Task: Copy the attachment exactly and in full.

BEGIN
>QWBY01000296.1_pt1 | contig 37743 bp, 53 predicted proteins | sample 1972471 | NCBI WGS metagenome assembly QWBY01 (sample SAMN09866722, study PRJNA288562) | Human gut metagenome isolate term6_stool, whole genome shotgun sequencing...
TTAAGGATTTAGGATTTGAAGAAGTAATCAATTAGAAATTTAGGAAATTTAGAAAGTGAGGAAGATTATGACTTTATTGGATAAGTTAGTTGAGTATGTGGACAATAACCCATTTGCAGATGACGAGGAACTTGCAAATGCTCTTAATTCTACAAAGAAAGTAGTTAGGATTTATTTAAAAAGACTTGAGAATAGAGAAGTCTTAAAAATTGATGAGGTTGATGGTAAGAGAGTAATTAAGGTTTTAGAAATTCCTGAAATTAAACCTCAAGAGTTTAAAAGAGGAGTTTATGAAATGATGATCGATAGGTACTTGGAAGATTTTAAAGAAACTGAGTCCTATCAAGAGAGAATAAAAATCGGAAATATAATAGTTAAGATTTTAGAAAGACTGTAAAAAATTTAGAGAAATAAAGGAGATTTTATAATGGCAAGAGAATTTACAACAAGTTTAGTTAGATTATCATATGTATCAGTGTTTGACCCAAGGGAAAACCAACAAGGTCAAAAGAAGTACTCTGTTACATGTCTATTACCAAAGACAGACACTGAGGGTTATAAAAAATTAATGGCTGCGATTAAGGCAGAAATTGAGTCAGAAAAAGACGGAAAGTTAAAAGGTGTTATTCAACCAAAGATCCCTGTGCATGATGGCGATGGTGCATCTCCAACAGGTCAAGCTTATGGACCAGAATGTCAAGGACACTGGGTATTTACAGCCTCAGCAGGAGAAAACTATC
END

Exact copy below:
>QWBY01000296.1_pt1 | contig 37743 bp, 53 predicted proteins | sample 1972471 | NCBI WGS metagenome assembly QWBY01 (sample SAMN09866722, study PRJNA288562) | Human gut metagenome isolate term6_stool, whole genome shotgun sequencing...
TTAAGGATTTAGGATTTGAAGAAGTAATCAATTAGAAATTTAGGAAATTTAGAAAGTGAGGAAGATTATGACTTTATTGGATAAGTTAGTTGAGTATGTGGACAATAACCCATTTGCAGATGACGAGGAACTTGCAAATGCTCTTAATTCTACAAAGAAAGTAGTTAGGATTTATTTAAAAAGACTTGAGAATAGAGAAGTCTTAAAAATTGATGAGGTTGATGGTAAGAGAGTAATTAAGGTTTTAGAAATTCCTGAAATTAAACCTCAAGAGTTTAAAAGAGGAGTTTATGAAATGATGATCGATAGGTACTTGGAAGATTTTAAAGAAACTGAGTCCTATCAAGAGAGAATAAAAATCGGAAATATAATAGTTAAGATTTTAGAAAGACTGTAAAAAATTTAGAGAAATAAAGGAGATTTTATAATGGCAAGAGAATTTACAACAAGTTTAGTTAGATTATCATATGTATCAGTGTTTGACCCAAGGGAAAACCAACAAGGTCAAAAGAAGTACTCTGTTACATGTCTATTACCAAAGACAGACACTGAGGGTTATAAAAAATTAATGGCTGCGATTAAGGCAGAAATTGAGTCAGAAAAAGACGGAAAGTTAAAAGGTGTTATTCAACCAAAGATCCCTGTGCATGATGGCGATGGTGCATCTCCAACAGGTCAAGCTTATGGACCAGAATGTCAAGGACACTGGGTATTTACAGCCTCAGCAGGAGAAAACTATC